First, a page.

A soccer player swinging his legs on the sidelines just after his pregame warm-up is stretching dynamically, or actively. Dynamic stretching differs from static, or passive, stretching in that it’s a series of movements that mirror the activity at hand. Unlike static stretches, which are usually part of a cool down, dynamic stretches aren’t meant to improve flexibility. Rather, performing dynamic stretches just before a workout or sport serves to enhance your performance in that activity.
Leg swings, or leg kicks, stretch your inner and outer thigh muscles, hips, hamstrings, calves and quadriceps. Performance of sports that require you to kick, such as soccer, gymnastics or martial arts, can benefit from leg swings. Stand with your feet hip-width apart. Lift one foot off the ground, keeping your weight in the heel of your supporting foot. Slowly and with control, swing your leg forward, back under your body and behind you in a single smooth movement. Keep your upper body steady. Each swing should take your leg closer to its full range of motion. Switch sides, then switch directions, swinging each leg out to the side, back to the center and across the midline of your body.
Walking lunges stretch nearly all of your leg muscles: hips, quads, hamstrings and calves. You can perform them prior to a resistance training workout that includes static lunges. Place your hands on your hips. Step one foot forward, bending your front leg as you lower your back knee toward the floor. Don’t let your front knee extend past your toes and don’t allow your back knee to touch the floor. Center your weight over your front heel and without pausing press yourself back to a standing position. Step your back foot through to the front, effectively switching sides. Keep your walking lunges fluid and make proper form your priority.
Side lunges stretch your hip and inner thighs. Sports such as baseball, which require lunging and reaching for the ball, benefit from dynamic side lunges prior to play. Stand with your feet hip-width apart and your hands on your waist. Keep your toes pointing straight ahead — don’t turn either foot out. Step one leg out to the side, bending its knee as you straighten the other leg. Don’t allow your knee to go past your toes. Center your weight over the heel of your lunging leg. Keep your feet in a wide stance and recenter your upper body, shifting your weight back to both feet as you straighten out the lunge. Shift your weight to the other side. Alternate sides fluidly, without pausing or holding any one position.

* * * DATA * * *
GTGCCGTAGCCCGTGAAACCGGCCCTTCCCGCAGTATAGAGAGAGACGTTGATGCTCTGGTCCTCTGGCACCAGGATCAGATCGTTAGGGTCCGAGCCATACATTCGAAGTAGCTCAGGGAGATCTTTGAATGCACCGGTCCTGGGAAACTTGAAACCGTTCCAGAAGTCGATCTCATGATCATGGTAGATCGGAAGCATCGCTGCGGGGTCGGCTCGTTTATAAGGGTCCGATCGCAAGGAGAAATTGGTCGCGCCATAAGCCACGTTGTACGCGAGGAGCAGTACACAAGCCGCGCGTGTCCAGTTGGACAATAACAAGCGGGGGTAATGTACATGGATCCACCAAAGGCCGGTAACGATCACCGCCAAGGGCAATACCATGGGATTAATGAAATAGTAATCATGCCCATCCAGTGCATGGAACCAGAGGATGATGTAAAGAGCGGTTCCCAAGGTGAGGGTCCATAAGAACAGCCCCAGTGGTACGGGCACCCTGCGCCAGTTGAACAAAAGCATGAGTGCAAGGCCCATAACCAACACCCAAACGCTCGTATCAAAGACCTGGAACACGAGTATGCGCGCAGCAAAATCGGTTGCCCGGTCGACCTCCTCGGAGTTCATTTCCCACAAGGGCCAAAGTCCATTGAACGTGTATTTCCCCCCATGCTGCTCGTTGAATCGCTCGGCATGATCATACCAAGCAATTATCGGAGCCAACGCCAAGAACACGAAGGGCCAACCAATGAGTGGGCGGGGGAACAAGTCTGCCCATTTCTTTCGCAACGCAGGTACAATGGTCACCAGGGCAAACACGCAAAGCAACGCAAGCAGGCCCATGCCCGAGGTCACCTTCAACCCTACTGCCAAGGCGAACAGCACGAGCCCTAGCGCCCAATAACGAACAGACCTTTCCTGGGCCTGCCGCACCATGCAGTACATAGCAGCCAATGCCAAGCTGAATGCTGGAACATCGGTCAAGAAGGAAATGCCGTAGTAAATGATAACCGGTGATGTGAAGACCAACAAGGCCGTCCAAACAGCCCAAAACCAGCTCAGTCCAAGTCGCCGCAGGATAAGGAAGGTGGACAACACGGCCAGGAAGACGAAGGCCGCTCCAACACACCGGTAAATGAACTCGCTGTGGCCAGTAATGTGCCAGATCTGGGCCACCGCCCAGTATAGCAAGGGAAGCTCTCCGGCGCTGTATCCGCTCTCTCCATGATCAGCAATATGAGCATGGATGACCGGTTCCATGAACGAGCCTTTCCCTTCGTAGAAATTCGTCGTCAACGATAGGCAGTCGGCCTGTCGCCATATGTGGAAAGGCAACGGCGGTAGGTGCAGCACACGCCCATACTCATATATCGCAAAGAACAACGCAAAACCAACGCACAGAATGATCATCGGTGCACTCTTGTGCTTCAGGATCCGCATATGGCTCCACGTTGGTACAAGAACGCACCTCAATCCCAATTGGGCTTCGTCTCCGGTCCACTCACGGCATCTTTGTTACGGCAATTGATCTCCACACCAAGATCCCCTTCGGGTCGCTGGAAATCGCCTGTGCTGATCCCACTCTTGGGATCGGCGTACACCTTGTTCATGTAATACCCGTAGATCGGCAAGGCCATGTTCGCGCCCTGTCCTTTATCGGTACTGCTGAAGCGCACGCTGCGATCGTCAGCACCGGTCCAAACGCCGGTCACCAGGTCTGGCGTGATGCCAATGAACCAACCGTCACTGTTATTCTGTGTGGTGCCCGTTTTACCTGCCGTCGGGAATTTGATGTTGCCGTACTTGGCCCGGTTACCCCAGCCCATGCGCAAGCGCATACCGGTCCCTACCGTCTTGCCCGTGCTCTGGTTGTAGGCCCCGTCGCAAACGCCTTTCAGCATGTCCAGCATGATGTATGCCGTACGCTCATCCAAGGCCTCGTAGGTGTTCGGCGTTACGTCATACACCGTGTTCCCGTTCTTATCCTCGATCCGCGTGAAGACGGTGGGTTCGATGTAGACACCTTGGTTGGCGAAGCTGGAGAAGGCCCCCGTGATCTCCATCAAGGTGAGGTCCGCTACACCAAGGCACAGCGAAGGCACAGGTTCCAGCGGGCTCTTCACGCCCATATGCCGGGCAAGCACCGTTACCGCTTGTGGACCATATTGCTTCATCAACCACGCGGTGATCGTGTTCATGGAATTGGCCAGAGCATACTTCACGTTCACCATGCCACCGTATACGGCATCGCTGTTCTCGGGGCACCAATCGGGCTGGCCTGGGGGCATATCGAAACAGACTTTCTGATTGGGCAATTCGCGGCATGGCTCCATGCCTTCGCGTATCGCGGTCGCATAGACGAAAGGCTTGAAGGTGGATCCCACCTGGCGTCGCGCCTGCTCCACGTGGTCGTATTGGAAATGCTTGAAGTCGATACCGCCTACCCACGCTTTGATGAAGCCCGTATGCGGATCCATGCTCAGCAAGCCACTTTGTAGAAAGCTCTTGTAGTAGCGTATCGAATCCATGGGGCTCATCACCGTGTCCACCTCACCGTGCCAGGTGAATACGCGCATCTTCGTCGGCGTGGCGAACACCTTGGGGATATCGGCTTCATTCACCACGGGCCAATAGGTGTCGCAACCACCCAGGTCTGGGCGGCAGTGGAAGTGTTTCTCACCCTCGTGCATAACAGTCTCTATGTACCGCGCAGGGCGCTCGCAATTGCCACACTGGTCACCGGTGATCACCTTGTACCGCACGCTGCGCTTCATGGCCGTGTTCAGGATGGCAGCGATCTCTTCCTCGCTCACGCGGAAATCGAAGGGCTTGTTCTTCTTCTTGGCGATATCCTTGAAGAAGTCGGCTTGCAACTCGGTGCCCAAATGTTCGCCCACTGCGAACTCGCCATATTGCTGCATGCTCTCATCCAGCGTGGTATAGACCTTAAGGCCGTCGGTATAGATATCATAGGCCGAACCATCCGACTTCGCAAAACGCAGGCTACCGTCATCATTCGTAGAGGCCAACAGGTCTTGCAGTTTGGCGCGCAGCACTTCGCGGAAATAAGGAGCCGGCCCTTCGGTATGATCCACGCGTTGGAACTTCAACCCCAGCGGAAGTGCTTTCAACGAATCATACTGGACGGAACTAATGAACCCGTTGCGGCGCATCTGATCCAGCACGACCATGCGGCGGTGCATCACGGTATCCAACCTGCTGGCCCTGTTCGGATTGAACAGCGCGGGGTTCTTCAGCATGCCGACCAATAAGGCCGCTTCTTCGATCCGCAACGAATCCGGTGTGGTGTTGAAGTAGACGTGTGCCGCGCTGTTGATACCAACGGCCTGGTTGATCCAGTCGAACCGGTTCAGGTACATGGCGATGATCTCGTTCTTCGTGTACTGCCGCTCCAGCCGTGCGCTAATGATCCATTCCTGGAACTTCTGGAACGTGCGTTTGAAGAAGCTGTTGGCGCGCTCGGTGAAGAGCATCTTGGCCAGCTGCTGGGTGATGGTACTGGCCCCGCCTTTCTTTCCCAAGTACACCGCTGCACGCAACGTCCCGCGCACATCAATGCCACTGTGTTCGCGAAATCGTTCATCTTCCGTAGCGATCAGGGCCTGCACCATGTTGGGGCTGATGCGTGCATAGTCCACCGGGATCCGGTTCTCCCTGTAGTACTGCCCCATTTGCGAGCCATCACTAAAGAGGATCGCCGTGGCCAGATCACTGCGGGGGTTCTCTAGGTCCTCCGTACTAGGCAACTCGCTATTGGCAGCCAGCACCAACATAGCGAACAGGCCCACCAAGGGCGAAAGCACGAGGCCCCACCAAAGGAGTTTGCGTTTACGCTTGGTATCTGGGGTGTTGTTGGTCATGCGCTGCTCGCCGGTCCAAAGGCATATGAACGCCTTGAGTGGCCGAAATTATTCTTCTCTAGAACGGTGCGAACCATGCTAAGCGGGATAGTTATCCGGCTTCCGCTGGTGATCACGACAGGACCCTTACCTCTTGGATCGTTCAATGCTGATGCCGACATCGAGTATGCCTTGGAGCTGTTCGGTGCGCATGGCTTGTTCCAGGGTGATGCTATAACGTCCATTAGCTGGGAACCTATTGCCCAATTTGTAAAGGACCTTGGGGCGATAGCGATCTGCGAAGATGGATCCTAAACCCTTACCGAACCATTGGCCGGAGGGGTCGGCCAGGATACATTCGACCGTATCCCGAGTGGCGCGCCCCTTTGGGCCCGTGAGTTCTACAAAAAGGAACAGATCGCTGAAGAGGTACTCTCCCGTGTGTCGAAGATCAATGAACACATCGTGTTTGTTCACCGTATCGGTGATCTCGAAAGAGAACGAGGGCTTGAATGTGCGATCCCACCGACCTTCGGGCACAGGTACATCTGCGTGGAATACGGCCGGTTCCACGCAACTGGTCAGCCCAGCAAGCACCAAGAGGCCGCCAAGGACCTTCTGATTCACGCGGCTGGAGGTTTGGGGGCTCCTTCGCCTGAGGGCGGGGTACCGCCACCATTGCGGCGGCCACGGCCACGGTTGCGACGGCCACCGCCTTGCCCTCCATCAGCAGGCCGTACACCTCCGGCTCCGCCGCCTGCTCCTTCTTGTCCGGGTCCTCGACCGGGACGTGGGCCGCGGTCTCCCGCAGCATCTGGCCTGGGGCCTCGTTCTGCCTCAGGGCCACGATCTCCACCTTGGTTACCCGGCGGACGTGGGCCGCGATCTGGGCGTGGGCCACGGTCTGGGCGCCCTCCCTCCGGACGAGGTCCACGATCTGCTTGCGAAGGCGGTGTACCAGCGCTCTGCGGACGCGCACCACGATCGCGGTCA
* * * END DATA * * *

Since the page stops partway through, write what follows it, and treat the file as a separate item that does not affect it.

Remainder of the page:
Standing toe pointers alternatively stretch your calves and the muscles along your shins. This stretch is beneficial before a sport that includes vertical jumps, such as basketball, or before a weight-training session that includes heel raises. Stand with your feet hip-width apart and your weight over your heels. Lift one foot a few inches off the floor. Alternate between pointing your toes to stretch your anterior tibialis muscle along the front of your shin, and bringing your toes toward your shin to stretch your calf. Keep the movement fluid and controlled. Perform the stretch for 30 to 60 seconds on each side.
- “Optimum Performance Training for the Health and Fitness Professional”; National Academy of Sports Medicine; 2004
- “The Navy SEAL Physical Fitness Guide”; Patricia A. Deuster, Editor; 1997